IBH vaccine for horses

If you’ve been itching for an effective insect bite hypersensitivity (IBH) vaccine for your horses, you might soon get some relief. Swiss researchers have developed and tested a novel IBH vaccine for horses that minimized the disease’s effects in their trial herd.

It’s the only IBH vaccine for horses so far to successfully ward off the inflammation and itching caused by biting midges’ saliva in affected horses, said Antonia Fettelschoss-Gabriel, PhD, researcher in the University Hospital Zurich Department of Dermatology, in Schlieren, and at Evax Biotech, in Münchwilen, both in Switzerland.

It’s also the first successful immunotherapeutic approach targeting a chronic disease in horses, working by preventing certain cells from getting recruited to the skin and causing tissue damage, she said.

In 2016, Icelandic researchers developed an IBH vaccine for horses based on injecting allergens directly into horses’ lymph nodes to help them develop immunity to those allergens. Although they tested the vaccine in live, healthy horses, they had not yet tested its efficacy by exposing those horses to biting midges.

In the new Swiss study, vaccinated horses showed significantly reduced allergic reactions compared to themselves the year before (when they weren’t vaccinated) and to horses treated with a placebo (a vaccine with no active ingredients), Fettelschoss-Gabriel said. They received four subcutaneous (under the skin) injections over a three-month period, plus a booster shot one month later.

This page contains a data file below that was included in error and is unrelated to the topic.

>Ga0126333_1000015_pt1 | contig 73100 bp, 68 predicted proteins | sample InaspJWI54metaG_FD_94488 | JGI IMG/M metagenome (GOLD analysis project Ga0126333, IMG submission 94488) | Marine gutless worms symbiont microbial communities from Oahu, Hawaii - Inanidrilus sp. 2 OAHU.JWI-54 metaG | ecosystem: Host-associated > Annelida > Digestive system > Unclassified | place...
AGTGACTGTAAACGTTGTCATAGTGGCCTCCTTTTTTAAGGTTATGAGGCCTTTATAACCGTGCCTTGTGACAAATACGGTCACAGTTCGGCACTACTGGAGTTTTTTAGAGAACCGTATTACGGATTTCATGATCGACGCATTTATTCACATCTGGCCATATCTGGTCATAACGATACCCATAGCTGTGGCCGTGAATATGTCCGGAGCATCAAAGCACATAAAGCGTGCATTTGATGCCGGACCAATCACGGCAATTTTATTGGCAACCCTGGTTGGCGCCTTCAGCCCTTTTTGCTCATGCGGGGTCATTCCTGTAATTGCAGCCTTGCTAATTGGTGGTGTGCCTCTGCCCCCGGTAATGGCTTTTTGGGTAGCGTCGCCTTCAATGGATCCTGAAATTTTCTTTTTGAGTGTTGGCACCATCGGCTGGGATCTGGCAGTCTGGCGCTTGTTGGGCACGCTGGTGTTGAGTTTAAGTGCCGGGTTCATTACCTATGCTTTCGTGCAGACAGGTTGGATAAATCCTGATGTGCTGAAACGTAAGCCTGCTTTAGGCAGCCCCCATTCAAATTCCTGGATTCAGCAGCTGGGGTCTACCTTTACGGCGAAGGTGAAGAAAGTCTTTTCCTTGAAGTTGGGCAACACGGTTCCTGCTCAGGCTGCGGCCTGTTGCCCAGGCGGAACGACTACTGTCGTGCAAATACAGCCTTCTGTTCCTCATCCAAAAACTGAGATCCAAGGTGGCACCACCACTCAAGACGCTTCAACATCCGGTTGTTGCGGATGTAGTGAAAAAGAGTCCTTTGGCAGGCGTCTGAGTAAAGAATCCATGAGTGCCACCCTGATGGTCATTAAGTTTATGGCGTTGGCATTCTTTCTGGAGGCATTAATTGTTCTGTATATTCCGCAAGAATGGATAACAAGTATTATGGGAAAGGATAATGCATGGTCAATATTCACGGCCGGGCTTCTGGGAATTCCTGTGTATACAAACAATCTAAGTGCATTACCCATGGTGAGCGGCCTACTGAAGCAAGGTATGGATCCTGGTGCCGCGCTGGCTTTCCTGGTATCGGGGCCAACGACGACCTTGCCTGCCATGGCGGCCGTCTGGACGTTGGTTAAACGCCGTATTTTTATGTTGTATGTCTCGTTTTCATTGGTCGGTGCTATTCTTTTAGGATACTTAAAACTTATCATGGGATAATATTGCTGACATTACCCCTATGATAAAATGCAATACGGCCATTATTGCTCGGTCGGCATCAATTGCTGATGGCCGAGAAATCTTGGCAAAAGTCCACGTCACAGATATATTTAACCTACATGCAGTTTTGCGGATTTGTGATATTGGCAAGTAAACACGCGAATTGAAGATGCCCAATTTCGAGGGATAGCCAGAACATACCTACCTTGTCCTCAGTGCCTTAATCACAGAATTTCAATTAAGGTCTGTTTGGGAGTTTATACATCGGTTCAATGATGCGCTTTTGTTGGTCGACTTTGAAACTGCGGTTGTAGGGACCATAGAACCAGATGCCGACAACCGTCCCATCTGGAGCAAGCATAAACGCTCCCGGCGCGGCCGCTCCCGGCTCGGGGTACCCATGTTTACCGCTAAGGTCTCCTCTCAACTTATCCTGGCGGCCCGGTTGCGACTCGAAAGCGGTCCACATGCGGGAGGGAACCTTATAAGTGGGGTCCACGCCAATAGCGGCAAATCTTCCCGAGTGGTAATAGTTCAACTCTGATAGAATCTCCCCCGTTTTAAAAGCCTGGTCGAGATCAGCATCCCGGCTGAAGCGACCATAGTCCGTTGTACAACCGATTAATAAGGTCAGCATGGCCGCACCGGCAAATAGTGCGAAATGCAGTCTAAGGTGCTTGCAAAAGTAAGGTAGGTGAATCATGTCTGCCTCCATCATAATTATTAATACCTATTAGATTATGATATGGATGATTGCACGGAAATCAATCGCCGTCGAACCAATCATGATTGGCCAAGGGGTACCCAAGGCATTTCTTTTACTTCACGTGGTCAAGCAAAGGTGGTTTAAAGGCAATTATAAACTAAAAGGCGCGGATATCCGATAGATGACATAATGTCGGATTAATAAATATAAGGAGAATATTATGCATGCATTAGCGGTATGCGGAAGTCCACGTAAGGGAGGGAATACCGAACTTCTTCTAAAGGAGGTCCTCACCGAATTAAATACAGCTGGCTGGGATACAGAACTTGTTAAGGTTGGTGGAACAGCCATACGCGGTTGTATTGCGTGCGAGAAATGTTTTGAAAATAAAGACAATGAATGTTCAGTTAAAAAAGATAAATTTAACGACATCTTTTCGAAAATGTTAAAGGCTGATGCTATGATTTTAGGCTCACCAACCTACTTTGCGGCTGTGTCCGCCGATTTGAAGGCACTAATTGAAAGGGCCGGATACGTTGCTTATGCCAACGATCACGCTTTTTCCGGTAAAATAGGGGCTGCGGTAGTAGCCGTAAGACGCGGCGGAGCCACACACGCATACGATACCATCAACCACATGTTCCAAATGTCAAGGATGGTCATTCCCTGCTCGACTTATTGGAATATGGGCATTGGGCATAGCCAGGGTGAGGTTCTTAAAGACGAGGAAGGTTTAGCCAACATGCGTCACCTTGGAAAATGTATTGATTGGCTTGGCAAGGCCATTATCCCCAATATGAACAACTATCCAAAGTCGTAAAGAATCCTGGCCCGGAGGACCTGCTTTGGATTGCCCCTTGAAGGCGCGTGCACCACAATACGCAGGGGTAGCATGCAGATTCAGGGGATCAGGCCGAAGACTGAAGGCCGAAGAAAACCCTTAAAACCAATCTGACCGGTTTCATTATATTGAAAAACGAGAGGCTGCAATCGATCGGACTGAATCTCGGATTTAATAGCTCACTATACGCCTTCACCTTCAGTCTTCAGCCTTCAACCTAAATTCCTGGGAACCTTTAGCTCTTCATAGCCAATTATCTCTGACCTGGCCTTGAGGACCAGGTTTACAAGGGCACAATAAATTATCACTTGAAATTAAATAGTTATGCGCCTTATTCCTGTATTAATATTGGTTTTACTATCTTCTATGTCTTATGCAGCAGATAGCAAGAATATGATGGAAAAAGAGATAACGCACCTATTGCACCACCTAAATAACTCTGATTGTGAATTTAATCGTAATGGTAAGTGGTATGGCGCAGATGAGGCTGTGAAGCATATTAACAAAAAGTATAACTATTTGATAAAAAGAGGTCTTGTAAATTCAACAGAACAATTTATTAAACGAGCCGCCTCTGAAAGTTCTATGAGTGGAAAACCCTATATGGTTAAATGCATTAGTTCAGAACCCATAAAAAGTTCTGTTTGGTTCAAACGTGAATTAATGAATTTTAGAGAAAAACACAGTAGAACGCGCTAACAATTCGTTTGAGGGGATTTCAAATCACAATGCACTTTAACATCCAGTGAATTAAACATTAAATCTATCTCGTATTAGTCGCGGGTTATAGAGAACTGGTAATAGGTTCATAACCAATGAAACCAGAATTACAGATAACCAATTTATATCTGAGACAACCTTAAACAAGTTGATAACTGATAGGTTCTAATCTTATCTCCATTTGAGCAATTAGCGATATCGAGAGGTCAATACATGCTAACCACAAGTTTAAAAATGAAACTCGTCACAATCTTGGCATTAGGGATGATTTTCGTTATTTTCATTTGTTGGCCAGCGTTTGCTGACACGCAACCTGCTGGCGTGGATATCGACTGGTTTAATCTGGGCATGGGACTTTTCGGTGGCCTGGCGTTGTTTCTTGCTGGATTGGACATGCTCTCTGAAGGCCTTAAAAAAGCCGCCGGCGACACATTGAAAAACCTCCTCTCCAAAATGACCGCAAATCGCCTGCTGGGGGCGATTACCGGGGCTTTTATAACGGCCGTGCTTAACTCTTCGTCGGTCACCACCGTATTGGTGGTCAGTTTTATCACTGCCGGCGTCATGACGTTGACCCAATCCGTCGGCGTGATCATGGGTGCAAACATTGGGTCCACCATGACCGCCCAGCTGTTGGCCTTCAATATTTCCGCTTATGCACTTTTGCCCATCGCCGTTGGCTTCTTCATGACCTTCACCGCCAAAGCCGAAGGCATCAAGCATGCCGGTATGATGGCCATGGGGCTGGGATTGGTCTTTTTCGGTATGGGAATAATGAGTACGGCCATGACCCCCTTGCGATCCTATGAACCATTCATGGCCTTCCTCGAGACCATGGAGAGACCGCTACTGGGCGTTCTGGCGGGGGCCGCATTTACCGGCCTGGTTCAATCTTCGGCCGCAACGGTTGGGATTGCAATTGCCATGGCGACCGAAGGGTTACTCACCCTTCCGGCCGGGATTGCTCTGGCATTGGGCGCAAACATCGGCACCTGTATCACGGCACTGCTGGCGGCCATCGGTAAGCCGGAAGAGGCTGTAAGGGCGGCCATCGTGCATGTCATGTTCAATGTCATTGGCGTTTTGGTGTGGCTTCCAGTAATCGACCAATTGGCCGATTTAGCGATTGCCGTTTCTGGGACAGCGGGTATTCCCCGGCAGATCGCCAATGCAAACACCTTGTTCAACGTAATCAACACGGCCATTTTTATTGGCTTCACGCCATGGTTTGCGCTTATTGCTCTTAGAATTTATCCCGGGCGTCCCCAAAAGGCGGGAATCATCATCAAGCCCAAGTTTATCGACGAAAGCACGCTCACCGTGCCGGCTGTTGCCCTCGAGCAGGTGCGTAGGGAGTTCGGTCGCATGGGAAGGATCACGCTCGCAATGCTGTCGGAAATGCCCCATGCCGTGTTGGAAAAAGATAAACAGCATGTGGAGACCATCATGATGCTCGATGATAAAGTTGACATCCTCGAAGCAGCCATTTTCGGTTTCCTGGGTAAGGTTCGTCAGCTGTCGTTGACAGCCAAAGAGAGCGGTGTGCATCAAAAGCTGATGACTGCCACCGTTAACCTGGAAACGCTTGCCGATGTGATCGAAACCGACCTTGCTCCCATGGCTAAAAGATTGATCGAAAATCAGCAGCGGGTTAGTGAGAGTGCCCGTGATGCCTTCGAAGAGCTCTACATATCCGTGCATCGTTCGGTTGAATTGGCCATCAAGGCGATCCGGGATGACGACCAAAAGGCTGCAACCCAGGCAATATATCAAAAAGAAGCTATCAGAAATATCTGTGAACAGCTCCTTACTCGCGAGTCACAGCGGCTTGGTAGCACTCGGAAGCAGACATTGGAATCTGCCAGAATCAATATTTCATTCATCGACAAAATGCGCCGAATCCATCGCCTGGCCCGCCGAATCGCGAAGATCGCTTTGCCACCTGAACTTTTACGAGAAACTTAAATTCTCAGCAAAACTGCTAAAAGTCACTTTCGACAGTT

Nearly half the horses had at least 50% improvement in their sweet itch signs (size and number of lesions and related hair loss) compared to the previous year, she said. And almost a fourth had at least 75% improvement. That wasn’t the case for the placebo group. Only about an eighth of those horses had 50% improvement compared to the year before, and none of them reached a 75% improvement level.

The new vaccine is based on immunotherapy by targeting eosinophils—white blood cells that get “called in to attack” when there’s an IBH allergen (from the midge saliva). The eosinophils are what cause the swelling and itching—they’re the body’s reaction to this foreign substance, the allergen.

Eosinophils get their “orders to attack” from IL-5, a protein in the horse’s body. So Fettelschoss-Gabriel and colleagues aimed to silence the IL-5 proteins so they wouldn’t command the eosinophils to trigger an inflammatory response. The resultant vaccine works like a virus, rendering the IL-5 proteins ineffective; unlike a real virus, the “fake” virus can’t replicate, however.

Another benefit to focusing on IL-5 is that the team didn’t have to ensure their vaccine was adapted to the various IBH allergens because the vaccine isn’t allergen-specific.

However, one possible drawback of dampening eosinophils’ effects is that they’re useful for fighting against parasites, she added. In their test herd, they didn’t detect increased levels of intestinal parasites after vaccination. However, further, larger studies should give better information about that risk.

The new IBH vaccine for horses could appear on the commercial market as early as 2021, if the additional research confirms its efficacy and safety and the transfer to large-scale production is on time, Fettelschoss-Gabriel said.

The study, “Treating insect-bite hypersensitivity in horses with active vaccination against IL-5,” was published in the Journal of Allergy and Clinical Immunology.